Golden Week - Japanese Chaos

A week of holidays both national and informal which combine to give 7-10 days break. Travelling is impossible as everyone makes the most of their vacation time. What is Golden Week and how can you survive it?

It is the turnover from April to May and, in Japan, Spring is well and truly here. The new school term has started and for university graduates, new jobs also begin. The Japanese have very few holidays other than public holidays throughout the year, many employees not even taking their allotted annual leave. But, at this time of the year, most enjoy a very pleasant break. It is said that the break is fortunate in combating "May Blues" which tend to hit despite the fine weather.

The May weather is mild and, although the cherry blossoms are over, the pale pinks and purples of spring flowers garland the trees and bushes and, with summer coming soon, it is the perfect time for a holiday. The lucky Japanese however, get 7 Ã 10 days off at this time every year which they name "Golden Week" (Gorudan Uiiku) in recognition of their good fortune.

Why "Golden Week"?

The name "Golden Week" was originally coined by movie companies to entice people into movies during the break - a "golden" opportunity to see them. However, Golden Week was gradually adopted as the catch phrase for the long holiday period by the public, most of whom don't remember its more commercial beginnings.



Golden week is actually a bit of a misnomer as the length of the 'week' depends entirely on what dates fall when. The week is formed by a number of different festivals and holidays which all happen to fall around the same time so it is tradition now to take the whole period from April 29th to May 5th. If weekends fall at the right time, this can stretch to 10 days. Most employers are happy to grant the Ã"non-holidayÕ days as an additional break although some companies continue to open either side of the actual holiday days despite the Ã"stop-startÕ effect of the holidays.

The festivals

The festival which falls on the first day of this week, May 29th, is 'Midori no Hi', Greenery Day, a national holiday which originally celebrated the birthday of Emperor Showa. Since his death in 1989, this holiday has been transferred to a day of appreciation of nature and the environment in remembrance of him. Midori no Hi is a little like Arbor Day although more formalised.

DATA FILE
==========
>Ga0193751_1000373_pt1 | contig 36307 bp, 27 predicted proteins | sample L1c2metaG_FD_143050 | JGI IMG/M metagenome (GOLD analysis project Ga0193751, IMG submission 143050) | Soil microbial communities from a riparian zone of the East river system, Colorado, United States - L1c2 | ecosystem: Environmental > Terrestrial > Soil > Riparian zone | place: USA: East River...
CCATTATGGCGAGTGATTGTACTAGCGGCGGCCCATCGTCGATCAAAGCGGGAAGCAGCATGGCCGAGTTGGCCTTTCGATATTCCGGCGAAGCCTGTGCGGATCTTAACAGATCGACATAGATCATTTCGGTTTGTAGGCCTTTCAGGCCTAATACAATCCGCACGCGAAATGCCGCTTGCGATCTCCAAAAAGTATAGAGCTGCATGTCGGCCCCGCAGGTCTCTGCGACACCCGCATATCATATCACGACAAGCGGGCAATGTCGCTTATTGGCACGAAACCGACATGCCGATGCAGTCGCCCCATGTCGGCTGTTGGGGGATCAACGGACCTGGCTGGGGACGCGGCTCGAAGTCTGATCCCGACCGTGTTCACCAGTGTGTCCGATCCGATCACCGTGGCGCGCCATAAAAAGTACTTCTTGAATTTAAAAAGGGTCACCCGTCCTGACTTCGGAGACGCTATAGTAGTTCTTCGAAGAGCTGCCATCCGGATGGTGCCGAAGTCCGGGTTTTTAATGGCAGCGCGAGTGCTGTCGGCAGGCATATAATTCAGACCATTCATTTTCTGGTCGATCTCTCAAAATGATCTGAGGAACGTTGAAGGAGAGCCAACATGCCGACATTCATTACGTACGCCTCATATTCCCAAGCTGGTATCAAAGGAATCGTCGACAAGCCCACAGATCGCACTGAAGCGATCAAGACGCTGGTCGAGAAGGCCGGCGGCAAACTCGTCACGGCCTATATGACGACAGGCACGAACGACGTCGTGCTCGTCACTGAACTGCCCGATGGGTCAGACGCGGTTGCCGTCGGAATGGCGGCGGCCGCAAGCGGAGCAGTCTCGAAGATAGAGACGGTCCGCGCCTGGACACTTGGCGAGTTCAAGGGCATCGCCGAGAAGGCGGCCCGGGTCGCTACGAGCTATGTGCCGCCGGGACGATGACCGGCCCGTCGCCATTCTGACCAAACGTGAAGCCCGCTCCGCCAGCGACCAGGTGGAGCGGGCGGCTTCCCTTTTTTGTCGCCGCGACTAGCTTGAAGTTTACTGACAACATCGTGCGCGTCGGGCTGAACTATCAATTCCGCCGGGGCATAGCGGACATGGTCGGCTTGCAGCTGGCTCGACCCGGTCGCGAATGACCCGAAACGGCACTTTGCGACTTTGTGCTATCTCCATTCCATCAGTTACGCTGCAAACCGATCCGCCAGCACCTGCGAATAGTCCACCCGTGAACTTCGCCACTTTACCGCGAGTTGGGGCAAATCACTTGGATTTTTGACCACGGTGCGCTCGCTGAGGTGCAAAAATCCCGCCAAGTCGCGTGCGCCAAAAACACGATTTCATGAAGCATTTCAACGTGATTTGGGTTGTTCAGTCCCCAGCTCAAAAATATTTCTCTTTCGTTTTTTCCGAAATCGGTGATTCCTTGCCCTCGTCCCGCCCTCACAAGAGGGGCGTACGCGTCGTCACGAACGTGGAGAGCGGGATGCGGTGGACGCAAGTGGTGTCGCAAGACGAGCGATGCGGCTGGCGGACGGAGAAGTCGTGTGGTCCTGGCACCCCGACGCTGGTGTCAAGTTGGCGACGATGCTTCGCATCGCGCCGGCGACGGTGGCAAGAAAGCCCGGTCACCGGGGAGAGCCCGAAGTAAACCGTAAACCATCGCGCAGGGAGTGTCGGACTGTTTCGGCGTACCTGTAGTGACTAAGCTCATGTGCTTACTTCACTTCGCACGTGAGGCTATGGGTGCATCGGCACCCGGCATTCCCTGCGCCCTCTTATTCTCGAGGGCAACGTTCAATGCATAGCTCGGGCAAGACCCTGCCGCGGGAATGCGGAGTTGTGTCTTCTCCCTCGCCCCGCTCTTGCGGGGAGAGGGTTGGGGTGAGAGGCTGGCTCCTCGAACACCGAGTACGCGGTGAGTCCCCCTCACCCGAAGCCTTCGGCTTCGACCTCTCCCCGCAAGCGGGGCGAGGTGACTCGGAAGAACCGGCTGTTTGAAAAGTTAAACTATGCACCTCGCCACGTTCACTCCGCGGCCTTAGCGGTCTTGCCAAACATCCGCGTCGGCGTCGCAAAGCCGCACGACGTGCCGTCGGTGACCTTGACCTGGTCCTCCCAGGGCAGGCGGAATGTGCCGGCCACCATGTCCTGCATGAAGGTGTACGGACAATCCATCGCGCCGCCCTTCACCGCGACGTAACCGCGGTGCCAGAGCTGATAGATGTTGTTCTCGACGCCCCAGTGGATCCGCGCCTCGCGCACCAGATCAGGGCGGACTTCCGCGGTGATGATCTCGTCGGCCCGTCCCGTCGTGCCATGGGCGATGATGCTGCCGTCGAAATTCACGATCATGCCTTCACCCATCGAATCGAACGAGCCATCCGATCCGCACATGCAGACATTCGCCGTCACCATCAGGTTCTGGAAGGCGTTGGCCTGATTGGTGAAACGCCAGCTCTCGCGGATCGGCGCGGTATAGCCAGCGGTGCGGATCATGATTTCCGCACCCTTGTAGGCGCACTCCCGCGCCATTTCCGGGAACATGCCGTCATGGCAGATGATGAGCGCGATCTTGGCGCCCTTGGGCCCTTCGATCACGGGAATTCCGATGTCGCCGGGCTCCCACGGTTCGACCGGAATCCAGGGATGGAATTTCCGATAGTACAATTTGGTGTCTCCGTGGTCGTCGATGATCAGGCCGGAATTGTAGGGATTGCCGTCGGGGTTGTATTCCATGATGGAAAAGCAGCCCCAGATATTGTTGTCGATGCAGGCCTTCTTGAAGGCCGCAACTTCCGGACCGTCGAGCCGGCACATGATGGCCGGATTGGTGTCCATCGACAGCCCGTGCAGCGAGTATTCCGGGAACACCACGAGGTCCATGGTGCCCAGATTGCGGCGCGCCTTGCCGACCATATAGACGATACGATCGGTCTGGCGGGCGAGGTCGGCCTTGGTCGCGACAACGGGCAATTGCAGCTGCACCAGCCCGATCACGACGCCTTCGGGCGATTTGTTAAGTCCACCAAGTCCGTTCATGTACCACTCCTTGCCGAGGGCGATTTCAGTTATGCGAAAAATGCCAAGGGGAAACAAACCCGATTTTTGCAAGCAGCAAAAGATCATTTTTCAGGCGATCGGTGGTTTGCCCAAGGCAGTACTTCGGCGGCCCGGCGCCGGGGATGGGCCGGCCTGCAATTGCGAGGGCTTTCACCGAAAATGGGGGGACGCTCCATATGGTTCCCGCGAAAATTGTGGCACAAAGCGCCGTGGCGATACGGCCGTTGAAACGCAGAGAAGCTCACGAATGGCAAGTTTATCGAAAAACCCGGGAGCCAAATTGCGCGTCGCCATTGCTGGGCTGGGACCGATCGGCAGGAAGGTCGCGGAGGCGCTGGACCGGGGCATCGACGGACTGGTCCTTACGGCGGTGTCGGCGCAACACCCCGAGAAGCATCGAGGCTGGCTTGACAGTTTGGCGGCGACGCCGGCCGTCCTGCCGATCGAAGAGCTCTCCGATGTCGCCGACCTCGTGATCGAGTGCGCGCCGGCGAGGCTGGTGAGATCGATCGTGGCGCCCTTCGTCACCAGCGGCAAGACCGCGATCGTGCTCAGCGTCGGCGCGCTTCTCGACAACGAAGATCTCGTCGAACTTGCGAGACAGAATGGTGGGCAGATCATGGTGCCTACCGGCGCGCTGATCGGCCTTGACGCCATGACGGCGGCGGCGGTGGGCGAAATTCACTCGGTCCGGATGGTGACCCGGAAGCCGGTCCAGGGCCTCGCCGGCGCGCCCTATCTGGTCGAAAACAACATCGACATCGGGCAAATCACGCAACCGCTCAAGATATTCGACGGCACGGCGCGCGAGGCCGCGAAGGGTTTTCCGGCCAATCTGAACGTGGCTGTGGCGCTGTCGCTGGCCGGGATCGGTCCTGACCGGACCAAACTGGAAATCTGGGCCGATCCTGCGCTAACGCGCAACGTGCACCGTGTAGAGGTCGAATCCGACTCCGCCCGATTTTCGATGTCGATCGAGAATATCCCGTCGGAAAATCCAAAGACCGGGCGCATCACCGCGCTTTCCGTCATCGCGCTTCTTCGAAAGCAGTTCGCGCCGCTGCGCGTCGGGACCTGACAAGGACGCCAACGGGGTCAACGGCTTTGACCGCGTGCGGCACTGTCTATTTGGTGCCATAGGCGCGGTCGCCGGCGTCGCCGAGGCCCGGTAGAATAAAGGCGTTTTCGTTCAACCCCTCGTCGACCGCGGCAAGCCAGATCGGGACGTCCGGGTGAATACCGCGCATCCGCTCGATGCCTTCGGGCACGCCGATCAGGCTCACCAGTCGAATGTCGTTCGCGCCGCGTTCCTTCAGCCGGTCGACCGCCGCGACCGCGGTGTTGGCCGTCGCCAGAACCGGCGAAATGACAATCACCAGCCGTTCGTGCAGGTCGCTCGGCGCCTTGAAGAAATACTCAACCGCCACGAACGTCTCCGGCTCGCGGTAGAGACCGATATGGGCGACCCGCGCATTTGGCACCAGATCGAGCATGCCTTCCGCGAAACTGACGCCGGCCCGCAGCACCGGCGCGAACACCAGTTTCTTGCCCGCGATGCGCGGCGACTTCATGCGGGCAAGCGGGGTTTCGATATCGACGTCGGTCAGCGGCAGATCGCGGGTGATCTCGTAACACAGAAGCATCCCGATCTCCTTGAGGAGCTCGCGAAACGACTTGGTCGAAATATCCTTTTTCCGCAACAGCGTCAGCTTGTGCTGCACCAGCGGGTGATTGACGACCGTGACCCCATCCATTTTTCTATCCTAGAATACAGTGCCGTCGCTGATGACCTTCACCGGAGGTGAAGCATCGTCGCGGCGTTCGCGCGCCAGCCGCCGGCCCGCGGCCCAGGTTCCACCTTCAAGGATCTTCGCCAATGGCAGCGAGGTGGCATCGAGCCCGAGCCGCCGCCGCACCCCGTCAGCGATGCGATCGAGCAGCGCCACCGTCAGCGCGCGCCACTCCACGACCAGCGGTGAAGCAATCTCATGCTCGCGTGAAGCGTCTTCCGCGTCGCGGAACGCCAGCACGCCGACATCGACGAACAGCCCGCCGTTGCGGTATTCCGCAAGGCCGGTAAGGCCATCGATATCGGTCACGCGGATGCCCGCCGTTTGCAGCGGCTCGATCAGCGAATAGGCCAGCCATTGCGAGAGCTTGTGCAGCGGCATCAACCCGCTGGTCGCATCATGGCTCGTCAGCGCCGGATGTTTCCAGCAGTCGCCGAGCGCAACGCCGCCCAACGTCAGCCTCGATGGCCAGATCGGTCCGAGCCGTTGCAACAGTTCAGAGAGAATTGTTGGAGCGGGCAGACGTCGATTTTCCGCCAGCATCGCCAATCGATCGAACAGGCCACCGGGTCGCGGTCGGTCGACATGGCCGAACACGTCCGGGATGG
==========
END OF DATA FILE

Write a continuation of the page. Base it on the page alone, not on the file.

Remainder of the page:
The second day is 'Kenpo Kinen Bi', Constitution Memorial Day, another national holiday which commemorates the inception of the Japanese post-war Constitution on May 3rd 1947. This day particularly emphasises the prohibition of war, human rights and the sovereignty of the people with the Emperor a symbol of the unity of the people. The new constitution replaced the Meiji Constitution and is based on the British and American constitutions. The Diet Building (Parliament) is open to the public and many talks are given about the role the Constitution has played over the last 50 years.

The final day is 'Kodomo no Hi', Children's Day, a national holiday celebrating the health and growth of children. Celebrated on May 5th, Children's Day is a Shinto festival that used to be for boys but has now been renamed to celebrate both boys and girls. Carp kites are flown above rooftops and in the streets and samurai dolls and armour are brought out and displayed. Special foods are eaten to promote the wellbeing of the child and pray for his or her future. While this is now a non-sexist festival, it is still very much a "Boys' Day" in reality and "Girls' Day" is still celebrated on March 3rd although it is not a public holiday.

As well as the "traditional" holidays, many companies also give May 1st (May Day) as a holiday and, since May 4th falls between two national holidays, it was also declared one and named 'Kokumin no Kyujitsu', a rest day. With all of these holidays one after another, it has become common for the whole period from April 29th to May 5th to be a break.

Golden week today

The Golden Week holiday is the longest Japanese holiday with the exception of New Year and one of the busiest for travel, both within Japan and overseas. The fine weather means that popular destinations are booked out well in advance and trains and other forms of public transport are crowded past capacity. Increasing numbers of Japanese are also taking advantage of this break to travel overseas. Planning where to go often has to happen a year in advance or there are no more places available.

Festivals and parades abound at this time with fireworks and 'mikoshi' (special floats), seen everywhere. While it is one of the best times to see Japanese culture and events, the sheer numbers of people travelling make this a good time to avoid hotels, restaurants, public transport and well-known shrines and temples. If you can work around this period, you are more likely to have an enjoyable visit.

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